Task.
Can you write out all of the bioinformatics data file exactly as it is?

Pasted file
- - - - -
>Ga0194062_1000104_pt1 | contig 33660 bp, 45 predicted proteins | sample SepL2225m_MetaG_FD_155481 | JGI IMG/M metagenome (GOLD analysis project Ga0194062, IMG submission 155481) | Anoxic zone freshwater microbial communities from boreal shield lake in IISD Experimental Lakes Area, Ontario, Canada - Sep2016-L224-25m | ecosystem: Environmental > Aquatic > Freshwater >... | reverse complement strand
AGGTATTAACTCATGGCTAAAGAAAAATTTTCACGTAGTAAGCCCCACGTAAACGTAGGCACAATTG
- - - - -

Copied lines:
>Ga0194062_1000104_pt1 | contig 33660 bp, 45 predicted proteins | sample SepL2225m_MetaG_FD_155481 | JGI IMG/M metagenome (GOLD analysis project Ga0194062, IMG submission 155481) | Anoxic zone freshwater microbial communities from boreal shield lake in IISD Experimental Lakes Area, Ontario, Canada - Sep2016-L224-25m | ecosystem: Environmental > Aquatic > Freshwater >... | reverse complement strand
AGGTATTAACTCATGGCTAAAGAAAAATTTTCACGTAGTAAGCCCCACGTAAACGTAGGCACAATTG